Fiction Friday: “Pearla’s First Christmas”-Reprise

“Pearla’s First Christmas” is a short story, written from the point of view of one of the characters in the Angel Eyes trilogy, and is available as a free download from author Shannon Dittemore.
on Nov 24, 2017 · No comments

Without a pause, the US turns the page from Thanksgiving to Christmas. It’s a busy season, as it is every year. Consequently, I thought it might be helpful to bring back an excerpt of “Pearla’s First Christmas,” a short story visitors might have missed last year. Enjoy.

“Pearla’s First Christmas”

A short story by Shannon Dittemore

“Pearla’s First Christmas” is a short story, written from the point of view of one of the characters in the Angel Eyes trilogy, and is available as a free download from author Shannon Dittemore.


There was nothing silent about that night.

Except perhaps for the boy’s tears. His cloak was drawn tight around his thin shoulders, over his mouth, tears soaking into the cloth. Despite the warm of the night around us, he was cold. The staff in his hand trembled as he prodded a wayward sheep, pushing it away from the outer edges of the flock.

It was the fear that shook him, weighed him down, kept him silent beside the men trading barbs in the night air. The largest of them—a thick, burly man—was relentless in his jabs toward the boy, mocking his size and his youth, poking at him with a rod.

It came in great sticky globs—the fear—through the boy’s clothing and hair. Black and thick, it rolled down his back and onto the ground, pressing its way through the grass, looking for another victim.

I stepped toward the boy, invisible to him of course, my celestial form inherently warm, a deterrent to all things evil. My toes pressed into the vein of fear leaking at his feet. It hissed, sparked, and began to curl into itself. Stifling the spread of fear is easy enough for me and doesn’t violate my orders in any way, but the fear growing in his heart . . . I wanted to stop that too.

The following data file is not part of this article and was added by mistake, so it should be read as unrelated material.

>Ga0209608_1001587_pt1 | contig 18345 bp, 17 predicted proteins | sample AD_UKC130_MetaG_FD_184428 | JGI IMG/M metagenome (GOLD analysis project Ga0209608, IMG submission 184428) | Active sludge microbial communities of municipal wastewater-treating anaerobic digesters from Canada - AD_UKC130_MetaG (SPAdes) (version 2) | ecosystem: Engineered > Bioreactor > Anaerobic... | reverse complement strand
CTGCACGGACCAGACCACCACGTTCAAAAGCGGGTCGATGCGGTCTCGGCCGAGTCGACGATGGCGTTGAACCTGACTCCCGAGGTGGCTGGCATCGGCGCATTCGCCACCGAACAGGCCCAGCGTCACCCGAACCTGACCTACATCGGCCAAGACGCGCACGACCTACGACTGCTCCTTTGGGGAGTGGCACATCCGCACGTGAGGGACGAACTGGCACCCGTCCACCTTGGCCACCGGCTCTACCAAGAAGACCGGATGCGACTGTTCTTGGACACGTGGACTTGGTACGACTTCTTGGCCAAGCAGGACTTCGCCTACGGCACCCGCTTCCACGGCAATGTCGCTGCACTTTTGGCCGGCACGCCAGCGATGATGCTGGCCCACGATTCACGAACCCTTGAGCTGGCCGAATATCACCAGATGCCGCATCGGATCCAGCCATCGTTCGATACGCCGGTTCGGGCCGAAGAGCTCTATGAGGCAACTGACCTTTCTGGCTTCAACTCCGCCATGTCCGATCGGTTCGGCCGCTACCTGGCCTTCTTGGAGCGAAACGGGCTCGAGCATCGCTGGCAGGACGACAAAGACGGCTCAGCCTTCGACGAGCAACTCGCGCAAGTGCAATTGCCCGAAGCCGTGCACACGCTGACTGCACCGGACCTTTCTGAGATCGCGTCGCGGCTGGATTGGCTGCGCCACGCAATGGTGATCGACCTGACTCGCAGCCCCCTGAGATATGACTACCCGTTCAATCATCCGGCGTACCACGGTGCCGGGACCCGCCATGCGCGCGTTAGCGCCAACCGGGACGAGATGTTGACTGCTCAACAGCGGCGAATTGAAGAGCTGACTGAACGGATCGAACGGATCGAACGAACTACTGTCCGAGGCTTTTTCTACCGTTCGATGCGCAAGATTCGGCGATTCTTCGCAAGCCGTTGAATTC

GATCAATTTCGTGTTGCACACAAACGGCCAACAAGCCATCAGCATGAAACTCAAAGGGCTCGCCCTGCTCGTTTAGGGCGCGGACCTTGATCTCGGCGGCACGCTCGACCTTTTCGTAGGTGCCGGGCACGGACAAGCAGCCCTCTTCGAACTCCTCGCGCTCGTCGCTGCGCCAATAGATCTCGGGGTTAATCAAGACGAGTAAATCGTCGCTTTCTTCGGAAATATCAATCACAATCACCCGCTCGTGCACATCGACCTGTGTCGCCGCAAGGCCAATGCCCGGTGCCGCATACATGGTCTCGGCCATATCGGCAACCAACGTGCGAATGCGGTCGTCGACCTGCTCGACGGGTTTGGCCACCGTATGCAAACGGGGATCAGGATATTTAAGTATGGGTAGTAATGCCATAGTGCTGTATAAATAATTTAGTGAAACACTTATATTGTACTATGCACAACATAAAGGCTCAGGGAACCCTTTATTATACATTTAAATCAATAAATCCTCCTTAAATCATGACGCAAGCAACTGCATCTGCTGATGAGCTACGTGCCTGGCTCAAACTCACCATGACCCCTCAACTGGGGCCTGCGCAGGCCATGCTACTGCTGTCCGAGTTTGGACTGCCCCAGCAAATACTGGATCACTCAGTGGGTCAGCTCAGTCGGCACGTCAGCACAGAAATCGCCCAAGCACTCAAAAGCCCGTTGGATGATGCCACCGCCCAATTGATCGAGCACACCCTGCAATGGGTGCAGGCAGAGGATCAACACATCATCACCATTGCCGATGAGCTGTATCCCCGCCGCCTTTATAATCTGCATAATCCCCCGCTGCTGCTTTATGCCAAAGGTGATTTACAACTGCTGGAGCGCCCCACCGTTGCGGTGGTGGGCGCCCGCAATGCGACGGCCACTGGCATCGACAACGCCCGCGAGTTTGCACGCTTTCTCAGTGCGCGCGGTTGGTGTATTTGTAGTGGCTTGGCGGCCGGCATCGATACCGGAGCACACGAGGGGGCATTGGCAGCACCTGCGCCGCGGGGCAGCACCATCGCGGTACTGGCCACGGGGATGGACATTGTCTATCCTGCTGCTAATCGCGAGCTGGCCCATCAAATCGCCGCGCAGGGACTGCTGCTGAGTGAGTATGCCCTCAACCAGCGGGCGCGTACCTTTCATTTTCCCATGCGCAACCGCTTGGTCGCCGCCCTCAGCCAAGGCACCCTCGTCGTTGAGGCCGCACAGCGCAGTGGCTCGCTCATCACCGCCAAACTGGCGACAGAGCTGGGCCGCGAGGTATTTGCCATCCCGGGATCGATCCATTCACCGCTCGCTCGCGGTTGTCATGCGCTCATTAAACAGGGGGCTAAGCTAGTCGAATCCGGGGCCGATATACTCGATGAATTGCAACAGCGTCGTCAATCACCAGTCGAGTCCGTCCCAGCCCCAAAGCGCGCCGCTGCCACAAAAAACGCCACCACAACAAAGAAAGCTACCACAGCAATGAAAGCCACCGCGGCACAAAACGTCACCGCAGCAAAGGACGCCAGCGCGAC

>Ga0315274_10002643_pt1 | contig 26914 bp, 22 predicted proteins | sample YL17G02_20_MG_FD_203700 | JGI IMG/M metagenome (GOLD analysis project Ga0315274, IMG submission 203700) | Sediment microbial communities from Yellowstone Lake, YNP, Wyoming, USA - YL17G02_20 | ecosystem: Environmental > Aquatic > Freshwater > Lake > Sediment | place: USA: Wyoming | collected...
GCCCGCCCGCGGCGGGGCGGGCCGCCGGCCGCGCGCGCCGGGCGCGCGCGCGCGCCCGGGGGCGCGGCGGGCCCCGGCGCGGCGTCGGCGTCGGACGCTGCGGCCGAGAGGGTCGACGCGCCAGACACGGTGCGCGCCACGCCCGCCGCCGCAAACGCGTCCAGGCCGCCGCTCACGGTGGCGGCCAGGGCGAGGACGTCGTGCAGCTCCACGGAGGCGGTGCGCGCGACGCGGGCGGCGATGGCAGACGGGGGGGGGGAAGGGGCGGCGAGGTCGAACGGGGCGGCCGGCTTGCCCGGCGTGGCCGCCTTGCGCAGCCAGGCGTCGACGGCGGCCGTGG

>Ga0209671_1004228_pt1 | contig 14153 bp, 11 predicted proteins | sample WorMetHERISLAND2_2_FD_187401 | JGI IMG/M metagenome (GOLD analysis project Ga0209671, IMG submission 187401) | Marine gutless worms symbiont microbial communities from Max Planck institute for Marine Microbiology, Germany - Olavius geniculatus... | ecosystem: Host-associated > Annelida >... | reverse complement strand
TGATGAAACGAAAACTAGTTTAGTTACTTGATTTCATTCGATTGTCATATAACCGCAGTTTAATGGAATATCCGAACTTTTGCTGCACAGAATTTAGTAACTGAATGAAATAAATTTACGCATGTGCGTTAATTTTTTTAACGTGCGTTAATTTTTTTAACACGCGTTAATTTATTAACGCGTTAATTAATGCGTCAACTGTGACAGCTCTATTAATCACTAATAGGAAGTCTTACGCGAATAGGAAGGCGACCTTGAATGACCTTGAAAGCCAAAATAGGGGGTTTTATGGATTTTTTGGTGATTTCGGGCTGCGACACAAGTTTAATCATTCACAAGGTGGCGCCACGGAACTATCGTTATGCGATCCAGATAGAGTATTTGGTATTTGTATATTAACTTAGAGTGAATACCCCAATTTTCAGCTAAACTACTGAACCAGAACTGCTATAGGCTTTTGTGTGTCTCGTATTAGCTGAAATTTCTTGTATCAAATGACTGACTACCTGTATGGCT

A touch from me would ease his sorrow, quell his fear, but I’m a cherubic spy, not a Shield. My job is to observe and report, not to engage. A desperate urge welled inside my chest, working its way to my hands. I balled them into fists at my side.

“Go ahead.” A voice rang inside my head. Deep. Lovely. Kind. It was Michael, Commander of the Armies of Light. “Tonight we bring goodwill to mankind.”

We Cherubs are small, no taller than a human child. One small step brought me face-to-face with the shepherd boy. His gaze was fixed on something beyond the fields, his gray eyes brimming with tears, his lips purple from the chill of fear.

My fists loosened then, the freedom to act—a thrill rushing through my form. I’d not done it before, offered healing to a human. But as my hands pressed into his chest, as I spread my dark fingers wide, I knew Michael was right.

Tonight we bring goodwill to mankind.

The boy’s eyes widened and then fluttered, his lips releasing a sigh of respite. The fountain of fear in his chest gurgled to a stop, but when I drew my hand away, a small pool remained.

“I don’t know why he’s still afraid,” I said.

“And you likely never will,” Michael answered. There was tension in his voice, a strain I rarely heard. My wings lifted me and I turned, rising several feet so I could look him in the eye. His wings dwarfed mine. They arched high above his head, broad and downy white. He was clad in armor now, his helmet covering a head of golden hair that matched his close-cropped beard precisely. He stood with his sword in one hand, javelin in the other, his eyes on the churning heavens above us.